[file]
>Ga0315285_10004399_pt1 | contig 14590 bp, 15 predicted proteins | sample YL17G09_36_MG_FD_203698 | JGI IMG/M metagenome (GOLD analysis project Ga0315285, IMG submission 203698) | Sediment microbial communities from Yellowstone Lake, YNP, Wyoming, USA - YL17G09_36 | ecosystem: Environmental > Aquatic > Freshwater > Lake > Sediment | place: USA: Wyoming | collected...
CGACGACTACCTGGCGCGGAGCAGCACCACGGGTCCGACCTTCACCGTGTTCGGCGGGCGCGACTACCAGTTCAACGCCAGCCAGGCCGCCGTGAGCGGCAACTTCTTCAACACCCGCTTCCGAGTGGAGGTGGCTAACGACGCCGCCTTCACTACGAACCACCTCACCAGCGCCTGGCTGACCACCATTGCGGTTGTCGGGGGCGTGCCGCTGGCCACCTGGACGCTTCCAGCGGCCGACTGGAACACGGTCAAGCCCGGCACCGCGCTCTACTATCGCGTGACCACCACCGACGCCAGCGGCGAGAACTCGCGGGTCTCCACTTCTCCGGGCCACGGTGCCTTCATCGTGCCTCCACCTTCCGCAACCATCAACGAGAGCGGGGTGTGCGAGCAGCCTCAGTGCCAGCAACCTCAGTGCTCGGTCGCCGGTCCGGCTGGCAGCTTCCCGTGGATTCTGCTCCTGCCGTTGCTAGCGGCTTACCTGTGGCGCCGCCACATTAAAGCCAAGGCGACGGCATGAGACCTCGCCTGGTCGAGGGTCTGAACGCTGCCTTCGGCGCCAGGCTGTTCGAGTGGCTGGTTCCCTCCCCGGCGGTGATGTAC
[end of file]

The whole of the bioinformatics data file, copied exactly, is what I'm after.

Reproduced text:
>Ga0315285_10004399_pt1 | contig 14590 bp, 15 predicted proteins | sample YL17G09_36_MG_FD_203698 | JGI IMG/M metagenome (GOLD analysis project Ga0315285, IMG submission 203698) | Sediment microbial communities from Yellowstone Lake, YNP, Wyoming, USA - YL17G09_36 | ecosystem: Environmental > Aquatic > Freshwater > Lake > Sediment | place: USA: Wyoming | collected...
CGACGACTACCTGGCGCGGAGCAGCACCACGGGTCCGACCTTCACCGTGTTCGGCGGGCGCGACTACCAGTTCAACGCCAGCCAGGCCGCCGTGAGCGGCAACTTCTTCAACACCCGCTTCCGAGTGGAGGTGGCTAACGACGCCGCCTTCACTACGAACCACCTCACCAGCGCCTGGCTGACCACCATTGCGGTTGTCGGGGGCGTGCCGCTGGCCACCTGGACGCTTCCAGCGGCCGACTGGAACACGGTCAAGCCCGGCACCGCGCTCTACTATCGCGTGACCACCACCGACGCCAGCGGCGAGAACTCGCGGGTCTCCACTTCTCCGGGCCACGGTGCCTTCATCGTGCCTCCACCTTCCGCAACCATCAACGAGAGCGGGGTGTGCGAGCAGCCTCAGTGCCAGCAACCTCAGTGCTCGGTCGCCGGTCCGGCTGGCAGCTTCCCGTGGATTCTGCTCCTGCCGTTGCTAGCGGCTTACCTGTGGCGCCGCCACATTAAAGCCAAGGCGACGGCATGAGACCTCGCCTGGTCGAGGGTCTGAACGCTGCCTTCGGCGCCAGGCTGTTCGAGTGGCTGGTTCCCTCCCCGGCGGTGATGTAC